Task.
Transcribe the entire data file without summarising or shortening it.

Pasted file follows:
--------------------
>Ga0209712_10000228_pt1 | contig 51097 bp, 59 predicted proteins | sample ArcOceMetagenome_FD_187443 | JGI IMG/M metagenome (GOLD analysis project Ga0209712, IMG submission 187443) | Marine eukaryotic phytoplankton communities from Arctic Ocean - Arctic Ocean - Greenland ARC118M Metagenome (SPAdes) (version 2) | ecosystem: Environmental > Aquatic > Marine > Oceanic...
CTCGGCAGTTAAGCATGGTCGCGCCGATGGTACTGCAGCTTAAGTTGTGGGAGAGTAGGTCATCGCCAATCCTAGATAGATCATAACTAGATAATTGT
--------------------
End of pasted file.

>Ga0209712_10000228_pt1 | contig 51097 bp, 59 predicted proteins | sample ArcOceMetagenome_FD_187443 | JGI IMG/M metagenome (GOLD analysis project Ga0209712, IMG submission 187443) | Marine eukaryotic phytoplankton communities from Arctic Ocean - Arctic Ocean - Greenland ARC118M Metagenome (SPAdes) (version 2) | ecosystem: Environmental > Aquatic > Marine > Oceanic...
CTCGGCAGTTAAGCATGGTCGCGCCGATGGTACTGCAGCTTAAGTTGTGGGAGAGTAGGTCATCGCCAATCCTAGATAGATCATAACTAGATAATTGT